For the first installment of our Women in Business blog series, we interviewed Angela Hiney. Angela is Head of Tax at Victrex, and kindly agreed to talk to us about her experience in chemical engineering and finance. This is the two-minute version for all of our busy readers, but we do urge you to take a look at the fantastic insights that Angela shared in the full version – click here.
1. You’ve had a really varied career – could you tell us a bit about how you have got to where you are today?
My educational background is actually in Chemical Engineering, which I studied at university, but throughout my career, I’ve tried to keep my options open and take opportunities to do as many different things as possible. This is what led me first to Deloitte, and then to my current role as Head of Tax at Victrex. This role is a perfect match between my experience and my location, as well as the opportunities it offered. Because it was a new role, I was able to come in and make the job what I wanted it to me – I couldn’t have asked for a better fit.
2.What career advice would you give to young women today?
Don’t be scared! Accept that other people’s circumstances are different to yours, and that you don’t have to follow someone else’s path. It is your perception of your own success which matters, not other people’s perception of your success. You also need to have faith in yourself, because if you don’t, who else will? There are plenty of people who will tear you down, but there’s nobody who will push you up for nothing.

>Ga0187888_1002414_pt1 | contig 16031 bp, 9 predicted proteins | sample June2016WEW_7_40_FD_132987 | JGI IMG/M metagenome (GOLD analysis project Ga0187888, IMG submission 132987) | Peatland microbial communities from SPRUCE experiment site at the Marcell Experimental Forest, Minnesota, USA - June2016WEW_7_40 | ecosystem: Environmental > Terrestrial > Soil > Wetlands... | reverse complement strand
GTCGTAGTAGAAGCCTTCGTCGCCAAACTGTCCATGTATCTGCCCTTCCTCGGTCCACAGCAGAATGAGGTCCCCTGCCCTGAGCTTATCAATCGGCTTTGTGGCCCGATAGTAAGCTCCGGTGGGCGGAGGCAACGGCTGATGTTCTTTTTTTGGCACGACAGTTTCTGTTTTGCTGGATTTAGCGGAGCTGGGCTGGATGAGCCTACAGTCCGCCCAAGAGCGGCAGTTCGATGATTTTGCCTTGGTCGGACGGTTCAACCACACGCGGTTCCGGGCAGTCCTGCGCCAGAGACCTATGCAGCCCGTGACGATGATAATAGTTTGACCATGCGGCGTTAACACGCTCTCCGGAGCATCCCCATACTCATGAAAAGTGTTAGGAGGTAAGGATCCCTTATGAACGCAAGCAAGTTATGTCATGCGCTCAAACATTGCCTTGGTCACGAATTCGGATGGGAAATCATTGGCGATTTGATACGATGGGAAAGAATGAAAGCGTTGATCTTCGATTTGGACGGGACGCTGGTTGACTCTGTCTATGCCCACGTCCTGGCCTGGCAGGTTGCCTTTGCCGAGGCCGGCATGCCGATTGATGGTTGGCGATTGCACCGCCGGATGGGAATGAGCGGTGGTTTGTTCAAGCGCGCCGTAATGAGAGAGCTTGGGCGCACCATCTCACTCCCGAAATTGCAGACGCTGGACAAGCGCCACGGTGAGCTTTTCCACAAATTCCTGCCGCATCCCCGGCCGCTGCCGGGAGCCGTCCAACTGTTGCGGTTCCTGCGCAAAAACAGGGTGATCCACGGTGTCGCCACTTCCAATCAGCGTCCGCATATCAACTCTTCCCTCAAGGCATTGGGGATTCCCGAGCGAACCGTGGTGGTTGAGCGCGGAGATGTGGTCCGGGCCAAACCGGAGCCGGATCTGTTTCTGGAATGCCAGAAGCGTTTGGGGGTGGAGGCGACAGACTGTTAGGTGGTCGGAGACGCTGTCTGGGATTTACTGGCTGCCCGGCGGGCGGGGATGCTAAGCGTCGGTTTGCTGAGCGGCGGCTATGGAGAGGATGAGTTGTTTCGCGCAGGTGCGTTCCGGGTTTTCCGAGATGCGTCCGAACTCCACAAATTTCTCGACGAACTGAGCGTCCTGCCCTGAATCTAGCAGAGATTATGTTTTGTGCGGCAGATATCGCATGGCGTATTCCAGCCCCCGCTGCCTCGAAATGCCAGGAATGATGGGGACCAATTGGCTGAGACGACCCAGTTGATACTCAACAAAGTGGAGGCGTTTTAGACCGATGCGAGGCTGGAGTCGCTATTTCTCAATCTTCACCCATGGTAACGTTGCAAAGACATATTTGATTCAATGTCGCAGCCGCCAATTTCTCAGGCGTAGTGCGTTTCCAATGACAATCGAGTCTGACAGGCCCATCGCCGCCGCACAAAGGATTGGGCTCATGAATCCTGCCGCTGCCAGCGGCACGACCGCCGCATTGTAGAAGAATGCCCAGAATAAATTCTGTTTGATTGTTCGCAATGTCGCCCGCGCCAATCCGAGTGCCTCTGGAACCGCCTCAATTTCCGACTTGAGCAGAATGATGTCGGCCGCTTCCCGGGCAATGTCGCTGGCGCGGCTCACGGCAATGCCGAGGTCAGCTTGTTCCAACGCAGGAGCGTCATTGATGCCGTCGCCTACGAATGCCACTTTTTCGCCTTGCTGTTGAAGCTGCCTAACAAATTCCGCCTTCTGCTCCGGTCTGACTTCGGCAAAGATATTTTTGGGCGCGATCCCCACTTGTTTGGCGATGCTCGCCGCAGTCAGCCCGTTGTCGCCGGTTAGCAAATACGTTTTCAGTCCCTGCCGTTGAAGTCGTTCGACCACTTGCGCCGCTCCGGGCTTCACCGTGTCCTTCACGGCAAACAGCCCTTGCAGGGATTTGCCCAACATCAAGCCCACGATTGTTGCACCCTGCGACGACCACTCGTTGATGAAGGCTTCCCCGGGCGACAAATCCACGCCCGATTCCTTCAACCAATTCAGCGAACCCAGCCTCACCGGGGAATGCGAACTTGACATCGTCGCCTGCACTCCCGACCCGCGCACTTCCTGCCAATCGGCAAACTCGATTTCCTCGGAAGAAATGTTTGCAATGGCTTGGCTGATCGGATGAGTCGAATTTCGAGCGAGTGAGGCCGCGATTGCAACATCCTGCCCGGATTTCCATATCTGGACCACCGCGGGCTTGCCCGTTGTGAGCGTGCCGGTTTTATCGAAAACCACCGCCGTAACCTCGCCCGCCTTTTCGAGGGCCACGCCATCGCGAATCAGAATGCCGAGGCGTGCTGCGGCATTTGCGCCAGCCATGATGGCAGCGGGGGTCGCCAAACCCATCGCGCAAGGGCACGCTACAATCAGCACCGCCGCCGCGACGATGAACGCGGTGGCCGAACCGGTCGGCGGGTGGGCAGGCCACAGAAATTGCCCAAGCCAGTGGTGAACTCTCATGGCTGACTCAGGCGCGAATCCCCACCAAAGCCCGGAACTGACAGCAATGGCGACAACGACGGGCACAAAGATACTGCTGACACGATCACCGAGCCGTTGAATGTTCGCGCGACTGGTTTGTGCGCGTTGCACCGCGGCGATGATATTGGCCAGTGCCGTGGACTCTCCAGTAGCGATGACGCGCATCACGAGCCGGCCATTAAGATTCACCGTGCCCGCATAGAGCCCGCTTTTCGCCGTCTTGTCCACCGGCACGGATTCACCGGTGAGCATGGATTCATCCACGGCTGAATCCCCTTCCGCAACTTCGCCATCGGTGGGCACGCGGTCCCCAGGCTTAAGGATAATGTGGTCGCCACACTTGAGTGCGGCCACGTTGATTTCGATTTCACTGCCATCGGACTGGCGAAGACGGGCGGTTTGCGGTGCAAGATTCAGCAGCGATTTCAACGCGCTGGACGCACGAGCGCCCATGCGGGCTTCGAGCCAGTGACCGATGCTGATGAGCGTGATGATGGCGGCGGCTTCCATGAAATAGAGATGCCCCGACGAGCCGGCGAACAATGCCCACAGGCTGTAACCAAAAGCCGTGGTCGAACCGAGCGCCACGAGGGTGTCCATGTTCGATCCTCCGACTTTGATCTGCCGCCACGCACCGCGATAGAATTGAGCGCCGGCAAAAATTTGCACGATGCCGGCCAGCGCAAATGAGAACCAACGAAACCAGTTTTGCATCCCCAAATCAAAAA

3.A study by Robert Half UK showed that two thirds (64%) of UK finance chiefs say there are more opportunities for women to advance through the ranks in finance and accounting than 10 years ago – do you agree?
I definitely agree – I think finance is losing a lot of its traditional stuffiness, where there were narrowly defined roles. Finance professionals are increasingly acting as business advisors or consultants, and there is greater potential for flexibility, which benefits women in particular.
4. What do you think are the biggest challenges women face in business?
One of the biggest things women have to deal with is ourselves! What I mean by this is that it’s difficult to find a balance that is right for you, and then be comfortable with that decision. It is fine to still be ambitious once you’ve had a family, and it is fine to decide you want to channel that ambition into raising children – neither is better or worse than the other.
5.What do you think are the differences between women and men in the workplace?
I think a key difference is that women have a different benchmark of success to men, perhaps because men tend to have more ‘set’ career paths. For example, if a woman were to opt out of the expected career track to set up her own firm which fitted around the rest of her life, women would be more likely to see that as success, whereas men might think she hadn’t quite made it.
6. Who is your heroine/female role model, and why?
To be brutally honest, I don’t have any! I believe in making decisions based on what is right for you – it is good to have people you respect, but you need to follow your own path. That said, there are 3 businesswomen who I greatly respect:
Jacqueline Gold (Ann Summers), Anita Roddick (Body Shop), and J.K. Rowling (Author of Harry Potter) Click here to see why
7. What is your hope for the future of women in business?
I definitely do not want to push people into jobs they’re not ready for just to tick a diversity box, but I do want things to change to allow more diversity in business, because the companies that are really successful are those embracing that attitude. I also think that it demonstrates strength of management, realising that people who think differently to you can bring value to the business. I hope to see businesses getting real value out of the Women on Boards initiative, for example, and I think it’s the responsibility of the women who do sit on these boards to really show the benefits that diversity can bring to a business.
Written by Florence Sturt-Hammond